The good news is that since these companies remain private, public markets aren’t directly exposed to them. Companies waiting to go public until they mature a bit is perhaps the one lesson that everyone learned from the last bubble.

My own perspective is that of those 49 companies, there is no way to know how many could weather the kind of macroeconomic shock that is inevitable in our cyclical economy. Perhaps most of them learned from the last crash, or maybe none of them did, in which case a bunch of venture capitalists—and more important, their investors, known as limited partners—could take an epic bath.

For the average investor, that would be fine if LPs were just a bunch of hedge funds and wealthy individuals, but public pension funds are the largest single source of money for venture-capital funds, representing 20% in 2014. And, of course, there always is the danger that high-profile failures of big startups, which some VCs have said are inevitable, would spook the wider markets.

Mr. Altman says companies that come out of Y-Combinator are prepared for anything. “One of the things we urge Y-Combinator companies to do is to have profitability in grasp” he says. “If you need to get profitable before your A round of money, you ought to be able to do that.”

Whether or not companies that can make money when consumers are feeling confident can continue to make money when they are queasy about spending is a separate issue. And here’s where Mr. Altman’s optimism really comes in.

He allows that “there is too much capital available right now, and there are too many startups. It’s a little crazy right now.” But he also says that “I believe in the future, and to be a good investor you have to believe in the future.”

Thus, the 10,000 applications that Y-Combinator received for its last class of startups, in the summer of 2014, represent for Mr. Altman not the cresting of a great wave of entrepreneurial hype, but the logical result of Y-Combinator’s ability to concentrate power and influence in the valley through its alumni network, in which companies that graduate are made available to advise new recruits.

Also fueling record interest in Y-Combinator and other startup incubators is the increasingly global nature of tech. Forty percent of this year’s Y-Combinator applicant pool came from outside the U.S., says Mr. Altman.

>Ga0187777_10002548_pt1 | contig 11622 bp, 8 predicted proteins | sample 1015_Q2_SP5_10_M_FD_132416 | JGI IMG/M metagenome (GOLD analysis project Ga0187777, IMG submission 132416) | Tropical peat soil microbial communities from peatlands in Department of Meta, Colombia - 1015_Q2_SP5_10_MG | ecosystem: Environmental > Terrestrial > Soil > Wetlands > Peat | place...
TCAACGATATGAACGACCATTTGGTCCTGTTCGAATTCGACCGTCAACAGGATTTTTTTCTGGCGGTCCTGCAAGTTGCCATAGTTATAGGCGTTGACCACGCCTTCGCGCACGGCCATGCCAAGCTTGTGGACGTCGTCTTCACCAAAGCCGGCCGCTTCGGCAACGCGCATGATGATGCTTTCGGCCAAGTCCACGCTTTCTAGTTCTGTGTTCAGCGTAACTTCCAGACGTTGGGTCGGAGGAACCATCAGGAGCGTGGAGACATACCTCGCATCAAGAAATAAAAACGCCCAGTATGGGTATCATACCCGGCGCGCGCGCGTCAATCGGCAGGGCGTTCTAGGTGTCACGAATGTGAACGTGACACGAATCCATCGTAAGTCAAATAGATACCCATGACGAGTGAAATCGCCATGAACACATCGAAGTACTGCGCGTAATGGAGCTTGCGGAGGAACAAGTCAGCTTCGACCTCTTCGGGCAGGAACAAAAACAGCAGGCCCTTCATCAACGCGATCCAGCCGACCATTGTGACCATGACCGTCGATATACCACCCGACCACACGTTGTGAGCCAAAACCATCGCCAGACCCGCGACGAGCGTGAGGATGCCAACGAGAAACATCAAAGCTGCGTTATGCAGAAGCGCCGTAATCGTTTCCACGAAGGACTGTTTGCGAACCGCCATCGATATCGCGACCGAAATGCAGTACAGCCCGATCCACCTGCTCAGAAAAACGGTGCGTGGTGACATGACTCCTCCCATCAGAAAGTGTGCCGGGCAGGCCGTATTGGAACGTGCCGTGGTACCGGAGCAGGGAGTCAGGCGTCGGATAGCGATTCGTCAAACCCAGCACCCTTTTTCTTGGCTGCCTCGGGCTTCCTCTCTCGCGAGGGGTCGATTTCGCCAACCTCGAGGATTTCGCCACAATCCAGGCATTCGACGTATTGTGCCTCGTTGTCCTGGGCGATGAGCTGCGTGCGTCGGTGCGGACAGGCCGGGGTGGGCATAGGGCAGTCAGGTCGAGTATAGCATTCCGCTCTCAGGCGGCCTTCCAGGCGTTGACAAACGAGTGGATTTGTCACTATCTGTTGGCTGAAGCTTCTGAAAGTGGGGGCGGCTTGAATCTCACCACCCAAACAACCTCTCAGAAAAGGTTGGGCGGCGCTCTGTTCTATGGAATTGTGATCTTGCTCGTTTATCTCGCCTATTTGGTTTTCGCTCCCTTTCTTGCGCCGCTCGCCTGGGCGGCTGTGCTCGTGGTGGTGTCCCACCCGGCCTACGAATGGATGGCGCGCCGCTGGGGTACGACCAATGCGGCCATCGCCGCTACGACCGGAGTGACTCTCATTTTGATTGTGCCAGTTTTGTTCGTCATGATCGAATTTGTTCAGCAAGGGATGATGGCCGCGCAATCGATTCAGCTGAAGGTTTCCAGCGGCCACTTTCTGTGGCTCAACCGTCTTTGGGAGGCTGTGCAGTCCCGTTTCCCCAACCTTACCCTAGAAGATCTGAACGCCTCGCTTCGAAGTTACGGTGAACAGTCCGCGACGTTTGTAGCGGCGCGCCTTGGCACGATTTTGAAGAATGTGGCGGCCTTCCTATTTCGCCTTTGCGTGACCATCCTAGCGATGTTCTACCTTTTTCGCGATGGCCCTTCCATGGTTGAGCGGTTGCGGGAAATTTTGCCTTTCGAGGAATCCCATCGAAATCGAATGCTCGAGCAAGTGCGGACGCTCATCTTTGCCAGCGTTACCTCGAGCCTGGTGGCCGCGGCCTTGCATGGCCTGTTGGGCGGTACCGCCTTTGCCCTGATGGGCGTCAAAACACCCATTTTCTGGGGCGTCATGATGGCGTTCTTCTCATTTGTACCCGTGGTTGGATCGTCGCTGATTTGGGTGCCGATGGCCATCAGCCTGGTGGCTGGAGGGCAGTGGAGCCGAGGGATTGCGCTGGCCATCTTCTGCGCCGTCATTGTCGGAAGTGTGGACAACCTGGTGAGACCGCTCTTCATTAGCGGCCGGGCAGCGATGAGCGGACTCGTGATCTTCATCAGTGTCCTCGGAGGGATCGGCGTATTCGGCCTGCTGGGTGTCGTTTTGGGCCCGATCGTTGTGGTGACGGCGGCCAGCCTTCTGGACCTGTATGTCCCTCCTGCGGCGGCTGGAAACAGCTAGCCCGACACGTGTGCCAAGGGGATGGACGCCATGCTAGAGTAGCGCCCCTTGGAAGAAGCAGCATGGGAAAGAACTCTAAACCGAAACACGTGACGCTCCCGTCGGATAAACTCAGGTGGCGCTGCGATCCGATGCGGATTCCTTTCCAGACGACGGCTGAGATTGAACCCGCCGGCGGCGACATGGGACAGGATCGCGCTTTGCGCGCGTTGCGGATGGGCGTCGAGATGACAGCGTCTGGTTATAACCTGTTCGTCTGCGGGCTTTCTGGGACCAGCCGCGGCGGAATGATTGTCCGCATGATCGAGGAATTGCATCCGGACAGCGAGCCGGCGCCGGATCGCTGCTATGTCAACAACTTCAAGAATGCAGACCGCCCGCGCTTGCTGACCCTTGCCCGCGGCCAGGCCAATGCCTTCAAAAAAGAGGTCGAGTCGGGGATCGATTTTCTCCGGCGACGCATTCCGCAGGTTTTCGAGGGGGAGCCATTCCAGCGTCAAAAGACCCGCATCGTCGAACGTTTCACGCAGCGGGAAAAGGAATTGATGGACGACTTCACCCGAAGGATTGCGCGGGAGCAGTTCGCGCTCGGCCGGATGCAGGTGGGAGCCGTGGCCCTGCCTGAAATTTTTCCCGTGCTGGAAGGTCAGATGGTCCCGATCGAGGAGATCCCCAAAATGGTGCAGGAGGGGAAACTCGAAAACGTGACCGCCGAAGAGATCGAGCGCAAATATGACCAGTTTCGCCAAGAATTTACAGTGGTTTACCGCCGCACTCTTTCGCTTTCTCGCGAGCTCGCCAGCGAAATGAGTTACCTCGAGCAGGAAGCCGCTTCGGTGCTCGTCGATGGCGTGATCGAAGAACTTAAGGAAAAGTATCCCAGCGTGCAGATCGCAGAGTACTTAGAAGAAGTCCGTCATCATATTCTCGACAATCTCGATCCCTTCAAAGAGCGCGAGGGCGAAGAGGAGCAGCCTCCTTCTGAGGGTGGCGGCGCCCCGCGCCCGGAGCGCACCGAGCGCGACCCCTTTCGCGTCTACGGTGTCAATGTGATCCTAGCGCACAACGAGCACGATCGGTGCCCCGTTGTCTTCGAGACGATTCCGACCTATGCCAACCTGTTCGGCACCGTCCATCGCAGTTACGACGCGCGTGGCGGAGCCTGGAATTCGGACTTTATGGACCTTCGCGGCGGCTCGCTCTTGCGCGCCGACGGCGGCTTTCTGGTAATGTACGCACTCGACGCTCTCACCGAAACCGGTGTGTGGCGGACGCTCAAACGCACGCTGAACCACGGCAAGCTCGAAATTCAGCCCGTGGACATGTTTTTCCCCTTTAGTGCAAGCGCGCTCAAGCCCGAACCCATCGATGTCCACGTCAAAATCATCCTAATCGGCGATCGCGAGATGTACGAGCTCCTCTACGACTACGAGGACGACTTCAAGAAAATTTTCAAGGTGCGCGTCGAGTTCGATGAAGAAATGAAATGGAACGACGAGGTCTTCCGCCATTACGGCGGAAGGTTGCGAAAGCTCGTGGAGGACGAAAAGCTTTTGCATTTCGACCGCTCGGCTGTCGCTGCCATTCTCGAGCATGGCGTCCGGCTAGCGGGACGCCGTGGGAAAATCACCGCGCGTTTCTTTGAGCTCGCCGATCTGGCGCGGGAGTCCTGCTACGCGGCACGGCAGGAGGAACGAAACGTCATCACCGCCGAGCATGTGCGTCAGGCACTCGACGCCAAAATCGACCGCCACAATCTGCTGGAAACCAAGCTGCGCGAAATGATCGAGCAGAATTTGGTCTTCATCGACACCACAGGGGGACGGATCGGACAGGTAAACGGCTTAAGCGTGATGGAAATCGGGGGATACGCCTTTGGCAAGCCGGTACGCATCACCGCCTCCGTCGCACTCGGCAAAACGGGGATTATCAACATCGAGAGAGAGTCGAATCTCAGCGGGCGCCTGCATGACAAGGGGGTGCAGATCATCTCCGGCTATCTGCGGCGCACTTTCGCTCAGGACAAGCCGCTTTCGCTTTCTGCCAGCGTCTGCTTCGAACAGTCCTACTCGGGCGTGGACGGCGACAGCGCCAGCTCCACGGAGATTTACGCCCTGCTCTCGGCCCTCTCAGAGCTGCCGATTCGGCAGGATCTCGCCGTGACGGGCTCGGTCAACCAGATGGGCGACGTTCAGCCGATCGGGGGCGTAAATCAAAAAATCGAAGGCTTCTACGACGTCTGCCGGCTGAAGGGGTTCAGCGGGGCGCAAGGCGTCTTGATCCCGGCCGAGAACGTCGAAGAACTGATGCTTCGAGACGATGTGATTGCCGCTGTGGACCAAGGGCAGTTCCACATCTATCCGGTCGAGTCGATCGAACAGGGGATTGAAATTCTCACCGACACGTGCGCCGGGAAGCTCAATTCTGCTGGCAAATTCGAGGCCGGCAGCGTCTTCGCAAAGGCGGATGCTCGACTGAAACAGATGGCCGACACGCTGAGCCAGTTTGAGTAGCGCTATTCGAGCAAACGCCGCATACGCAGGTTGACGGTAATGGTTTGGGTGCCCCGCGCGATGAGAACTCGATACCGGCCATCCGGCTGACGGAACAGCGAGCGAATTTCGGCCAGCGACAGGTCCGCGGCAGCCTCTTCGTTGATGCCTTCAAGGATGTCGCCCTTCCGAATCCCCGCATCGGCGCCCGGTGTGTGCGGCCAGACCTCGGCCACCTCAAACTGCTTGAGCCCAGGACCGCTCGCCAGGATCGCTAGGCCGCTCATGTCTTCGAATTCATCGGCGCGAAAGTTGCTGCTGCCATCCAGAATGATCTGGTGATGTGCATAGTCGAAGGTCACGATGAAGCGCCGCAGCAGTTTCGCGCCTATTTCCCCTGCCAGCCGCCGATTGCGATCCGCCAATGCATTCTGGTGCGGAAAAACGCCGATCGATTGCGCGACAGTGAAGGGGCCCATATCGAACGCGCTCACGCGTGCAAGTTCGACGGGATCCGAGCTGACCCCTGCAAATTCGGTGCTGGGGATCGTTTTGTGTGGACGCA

A recent report by London-based venture-capital firm Atomico found that the number of billion-dollar companies formed outside Silicon Valley is growing at a faster rate than the number formed within it. More than ever, entrepreneurs are coming to the valley to learn its ways, then returning to their respective countries and creating their own startup ecosystems, says Mr. Altman.

All of this is good for tech. But is it good for those investing in tech, many of whom are propping up the valuations of big public companies whose taste for pricey acquisitions is fueling record acquisition prices?

This is where I, as a card-carrying member of Generation X, must part ways with Mr. Altman.

Economists say I’m a member of the first generation since the Depression to do worse than its parents. I graduated into the abysmal job market that followed the last tech bubble, and I survived the downturn that vaporized my own tiny startup in 2009.

The nature of capitalist Darwinism is that markets crash and companies die. It’s a necessary thinning of the herd, and it frees up resources for the fittest companies: engineers, office space, attention, everything that is scarce in our age of cheap capital.

The process is good for tech, and it’s good for some kinds of investors—those with foresight or just luck. But does it mean there isn’t a reckoning coming, even if it’s different than the last one?

Even someone who lacks the muscle memory for coping with economic free fall wouldn’t say that. Of today’s startups signing 10-year leases on lavish offices, piling on employee perks and generally spending like it’s 1999, Mr. Altman says, “If you are dependent on raising money, you will die.”

—Follow Christopher Mims on Twitter @Mims; write to him at christopher.mims@wsj.com.